Life experience has shown me that we are all beautiful at different shapes and sizes. Curvy figures, boyish figures, athletic, and so on. I have also seen people of all those different shapes and sizes body shamed. It isn’t right, and we need to stop putting so much pressure on ourselves and each other.

Eating disorders and body image issues do not discriminate. I have seen men and women alike struggle. The goal is the feel good on your own skin. If you want to change your lifestyle to feel better and even “look better” that is all good. It is when we become obsessed and unhealthy in our thinking that we need to take a step back and seek help. I don’t think anyone should be shamed to want to look and feel better as much as anyone should be shamed for not looking like society’s ideal. The problem is that weight loss industry is in our faces constantly, and the way social media is today makes me fear for all the younger generations impression of “perfection” that is constantly being displayed.

In 2003 I started my first business doing in-home personal training and sports nutrition. How does one go from being in years of therapy for food and body image problems to working in a profession where you help people “lose weight” and “get in shape”? This is a topic for another blog post. All I will say is that part of my healing was helping others in a balanced and healthy way, even if I wasn’t always balanced and healthy when I first began. It did take me many year to get where I am now, but there are so many things along the way that I learned and that helped me, and I am forever grateful for my journey. Many years ago I spoke at a college to a group of students with a therapist from Renfrew about my recovery story. One thing the therapist kept saying to me was how she admired that I had turned something negative in my life into something positive. This is the message I try to spread today, turning the discomfort and “hate” we have with our bodies, and the obsession with dieting and the scale into a positive lifestyle change full of balance.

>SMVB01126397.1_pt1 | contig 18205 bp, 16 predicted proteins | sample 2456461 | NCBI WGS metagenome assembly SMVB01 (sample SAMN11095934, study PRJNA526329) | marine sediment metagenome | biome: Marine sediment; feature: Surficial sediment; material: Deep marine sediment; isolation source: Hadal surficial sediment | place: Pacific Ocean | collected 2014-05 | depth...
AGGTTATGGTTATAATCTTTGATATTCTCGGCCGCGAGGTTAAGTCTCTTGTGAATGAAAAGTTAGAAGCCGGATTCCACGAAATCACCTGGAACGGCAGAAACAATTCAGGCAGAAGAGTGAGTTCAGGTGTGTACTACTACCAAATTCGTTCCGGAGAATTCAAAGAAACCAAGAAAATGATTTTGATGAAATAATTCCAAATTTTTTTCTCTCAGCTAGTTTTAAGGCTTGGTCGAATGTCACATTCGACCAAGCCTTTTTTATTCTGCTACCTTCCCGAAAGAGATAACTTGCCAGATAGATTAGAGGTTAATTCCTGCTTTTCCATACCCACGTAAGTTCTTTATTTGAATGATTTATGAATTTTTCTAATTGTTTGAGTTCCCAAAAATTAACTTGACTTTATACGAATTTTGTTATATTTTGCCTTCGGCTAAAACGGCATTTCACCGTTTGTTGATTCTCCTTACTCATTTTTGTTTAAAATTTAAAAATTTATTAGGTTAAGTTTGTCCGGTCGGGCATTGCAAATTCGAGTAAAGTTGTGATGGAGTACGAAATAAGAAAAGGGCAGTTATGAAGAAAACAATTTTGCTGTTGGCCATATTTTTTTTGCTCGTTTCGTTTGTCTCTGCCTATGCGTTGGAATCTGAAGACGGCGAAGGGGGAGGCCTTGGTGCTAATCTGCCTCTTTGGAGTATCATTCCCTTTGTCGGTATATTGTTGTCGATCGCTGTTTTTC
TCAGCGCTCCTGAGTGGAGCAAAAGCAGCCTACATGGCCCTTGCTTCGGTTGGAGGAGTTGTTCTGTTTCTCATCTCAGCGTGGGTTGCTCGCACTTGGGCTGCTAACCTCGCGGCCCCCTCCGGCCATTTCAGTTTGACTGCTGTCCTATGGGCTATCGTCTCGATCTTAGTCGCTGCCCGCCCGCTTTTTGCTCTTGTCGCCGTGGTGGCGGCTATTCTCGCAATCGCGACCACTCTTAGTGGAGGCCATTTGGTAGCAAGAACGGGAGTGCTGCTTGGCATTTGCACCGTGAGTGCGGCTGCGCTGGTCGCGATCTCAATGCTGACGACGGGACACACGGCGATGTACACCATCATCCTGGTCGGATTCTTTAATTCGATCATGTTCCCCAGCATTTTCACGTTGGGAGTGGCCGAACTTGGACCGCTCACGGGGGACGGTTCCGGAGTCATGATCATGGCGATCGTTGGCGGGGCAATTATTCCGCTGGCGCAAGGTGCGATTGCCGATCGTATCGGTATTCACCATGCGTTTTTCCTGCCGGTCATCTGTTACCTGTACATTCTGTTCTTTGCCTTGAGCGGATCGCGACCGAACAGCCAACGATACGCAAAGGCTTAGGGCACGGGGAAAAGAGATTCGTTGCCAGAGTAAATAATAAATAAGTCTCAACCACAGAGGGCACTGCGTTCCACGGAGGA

Even back when I first started my business I did not recommend the scale to my clients. You may be wondering what I would recommend to a client or a person looking for an external resource of motivation when making healthy lifestyle changes. I will break it down below:

Did you know that whenever you change your diet or add in a new exercise regimen the scale will fluctuate? You may be ecstatic week one when you notice you dropped a “few pounds”, but get discouraged week three and question yourself or how you are eating when the scale creeps back up or stands still. It is a total mind f@*k.

There are so many diets that promote and promise rapid weight loss. You know what I am talking about, many of us can’t get away from the before and after photos on Facebook. I want you to think about this logically though. Does losing 20 pounds in 10 days really sound healthy to you? It takes longer for true fat loss depending on your body type. Most of these programs are selling rapid water loss, not rapid fat loss and that is what the scale is measuring!

Many clients make this statement: “How will I know if what I am doing will show results? It is motivating for me to track my progress.” You can absolutely track progress without focusing on calories or the scale. Life is much better this way.

Diets don’t work. Real food does! Instead of the scale focus on these questions:

  • How do you feel?
  • How are your cravings? Do you notice as time goes on that you are cravings more fresh, whole foods rather than processed sugary & chemical-laden foods?
  • Is your skin clear and glowing?
  • Do you feel more vibrant and healthy?
  • Do you have more energy?
  • Are you sleeping better?
  • Are you less stressed?
  • Is your mood better overall?
  • Are you physically stronger?
  • Can you eat “fun” foods without feelings of guilt or shame?

“Dieting” and restrictive eating will make you cranky and tired just as much as over-eating a poor diet of processed foods and sugar. Find balance in the definition of healthy that is going to make you happy and thrive